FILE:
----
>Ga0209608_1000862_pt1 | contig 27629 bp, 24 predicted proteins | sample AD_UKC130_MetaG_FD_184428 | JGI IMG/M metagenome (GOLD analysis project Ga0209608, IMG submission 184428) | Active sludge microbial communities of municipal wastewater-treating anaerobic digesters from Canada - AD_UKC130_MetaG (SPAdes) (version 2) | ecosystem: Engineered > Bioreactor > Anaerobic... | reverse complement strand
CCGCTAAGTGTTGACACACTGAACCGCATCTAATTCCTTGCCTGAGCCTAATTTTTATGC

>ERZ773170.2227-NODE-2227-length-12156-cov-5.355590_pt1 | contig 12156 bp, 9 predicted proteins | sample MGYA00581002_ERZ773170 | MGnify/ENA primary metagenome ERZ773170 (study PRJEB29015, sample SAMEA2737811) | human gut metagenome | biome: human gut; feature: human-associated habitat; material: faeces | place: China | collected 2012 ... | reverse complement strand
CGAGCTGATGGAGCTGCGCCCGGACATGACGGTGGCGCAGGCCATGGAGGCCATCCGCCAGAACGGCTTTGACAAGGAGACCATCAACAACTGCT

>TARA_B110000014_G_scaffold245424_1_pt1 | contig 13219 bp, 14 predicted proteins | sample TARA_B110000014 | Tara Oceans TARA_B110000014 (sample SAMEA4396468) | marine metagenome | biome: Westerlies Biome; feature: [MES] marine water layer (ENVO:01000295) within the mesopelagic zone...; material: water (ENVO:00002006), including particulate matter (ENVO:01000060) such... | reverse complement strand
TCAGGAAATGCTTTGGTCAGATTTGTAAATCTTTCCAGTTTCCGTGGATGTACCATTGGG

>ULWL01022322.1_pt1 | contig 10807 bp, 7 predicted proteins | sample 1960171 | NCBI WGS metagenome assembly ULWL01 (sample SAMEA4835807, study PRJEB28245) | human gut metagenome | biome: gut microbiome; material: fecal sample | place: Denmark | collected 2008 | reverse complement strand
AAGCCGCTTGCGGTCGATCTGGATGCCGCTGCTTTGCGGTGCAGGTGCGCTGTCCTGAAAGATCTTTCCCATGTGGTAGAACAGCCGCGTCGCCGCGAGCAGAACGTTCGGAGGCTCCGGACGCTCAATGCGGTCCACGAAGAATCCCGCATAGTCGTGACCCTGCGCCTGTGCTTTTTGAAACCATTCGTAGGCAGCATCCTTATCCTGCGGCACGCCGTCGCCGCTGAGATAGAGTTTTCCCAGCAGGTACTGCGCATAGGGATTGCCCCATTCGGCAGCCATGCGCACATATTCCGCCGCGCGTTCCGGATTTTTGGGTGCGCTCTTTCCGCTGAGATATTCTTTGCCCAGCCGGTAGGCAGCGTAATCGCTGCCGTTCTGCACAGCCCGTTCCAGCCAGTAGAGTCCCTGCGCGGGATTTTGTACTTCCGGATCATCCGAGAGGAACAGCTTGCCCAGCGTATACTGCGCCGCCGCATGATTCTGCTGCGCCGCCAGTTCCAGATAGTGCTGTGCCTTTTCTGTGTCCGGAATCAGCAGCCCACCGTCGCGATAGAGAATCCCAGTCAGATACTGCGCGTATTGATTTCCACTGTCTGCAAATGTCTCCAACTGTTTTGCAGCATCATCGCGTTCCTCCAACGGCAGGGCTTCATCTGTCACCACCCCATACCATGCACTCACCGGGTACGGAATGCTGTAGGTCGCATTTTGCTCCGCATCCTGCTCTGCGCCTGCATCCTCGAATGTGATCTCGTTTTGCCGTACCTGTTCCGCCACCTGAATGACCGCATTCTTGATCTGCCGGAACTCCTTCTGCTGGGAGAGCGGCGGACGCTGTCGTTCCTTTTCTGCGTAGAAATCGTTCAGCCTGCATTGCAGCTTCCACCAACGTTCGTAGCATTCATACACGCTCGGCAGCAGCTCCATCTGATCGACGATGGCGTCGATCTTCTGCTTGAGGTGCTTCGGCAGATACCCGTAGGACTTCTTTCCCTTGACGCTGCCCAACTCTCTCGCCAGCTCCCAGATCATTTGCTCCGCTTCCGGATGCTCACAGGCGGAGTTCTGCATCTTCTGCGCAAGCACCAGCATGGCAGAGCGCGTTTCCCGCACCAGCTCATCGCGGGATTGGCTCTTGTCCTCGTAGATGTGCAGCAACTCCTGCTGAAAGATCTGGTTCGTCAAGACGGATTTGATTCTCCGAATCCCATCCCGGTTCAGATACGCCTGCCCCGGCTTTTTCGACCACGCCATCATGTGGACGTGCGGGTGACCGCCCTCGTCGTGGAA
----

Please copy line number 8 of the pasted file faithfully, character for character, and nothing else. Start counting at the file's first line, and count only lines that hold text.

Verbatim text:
AAGCCGCTTGCGGTCGATCTGGATGCCGCTGCTTTGCGGTGCAGGTGCGCTGTCCTGAAAGATCTTTCCCATGTGGTAGAACAGCCGCGTCGCCGCGAGCAGAACGTTCGGAGGCTCCGGACGCTCAATGCGGTCCACGAAGAATCCCGCATAGTCGTGACCCTGCGCCTGTGCTTTTTGAAACCATTCGTAGGCAGCATCCTTATCCTGCGGCACGCCGTCGCCGCTGAGATAGAGTTTTCCCAGCAGGTACTGCGCATAGGGATTGCCCCATTCGGCAGCCATGCGCACATATTCCGCCGCGCGTTCCGGATTTTTGGGTGCGCTCTTTCCGCTGAGATATTCTTTGCCCAGCCGGTAGGCAGCGTAATCGCTGCCGTTCTGCACAGCCCGTTCCAGCCAGTAGAGTCCCTGCGCGGGATTTTGTACTTCCGGATCATCCGAGAGGAACAGCTTGCCCAGCGTATACTGCGCCGCCGCATGATTCTGCTGCGCCGCCAGTTCCAGATAGTGCTGTGCCTTTTCTGTGTCCGGAATCAGCAGCCCACCGTCGCGATAGAGAATCCCAGTCAGATACTGCGCGTATTGATTTCCACTGTCTGCAAATGTCTCCAACTGTTTTGCAGCATCATCGCGTTCCTCCAACGGCAGGGCTTCATCTGTCACCACCCCATACCATGCACTCACCGGGTACGGAATGCTGTAGGTCGCATTTTGCTCCGCATCCTGCTCTGCGCCTGCATCCTCGAATGTGATCTCGTTTTGCCGTACCTGTTCCGCCACCTGAATGACCGCATTCTTGATCTGCCGGAACTCCTTCTGCTGGGAGAGCGGCGGACGCTGTCGTTCCTTTTCTGCGTAGAAATCGTTCAGCCTGCATTGCAGCTTCCACCAACGTTCGTAGCATTCATACACGCTCGGCAGCAGCTCCATCTGATCGACGATGGCGTCGATCTTCTGCTTGAGGTGCTTCGGCAGATACCCGTAGGACTTCTTTCCCTTGACGCTGCCCAACTCTCTCGCCAGCTCCCAGATCATTTGCTCCGCTTCCGGATGCTCACAGGCGGAGTTCTGCATCTTCTGCGCAAGCACCAGCATGGCAGAGCGCGTTTCCCGCACCAGCTCATCGCGGGATTGGCTCTTGTCCTCGTAGATGTGCAGCAACTCCTGCTGAAAGATCTGGTTCGTCAAGACGGATTTGATTCTCCGAATCCCATCCCGGTTCAGATACGCCTGCCCCGGCTTTTTCGACCACGCCATCATGTGGACGTGCGGGTGACCGCCCTCGTCGTGGAA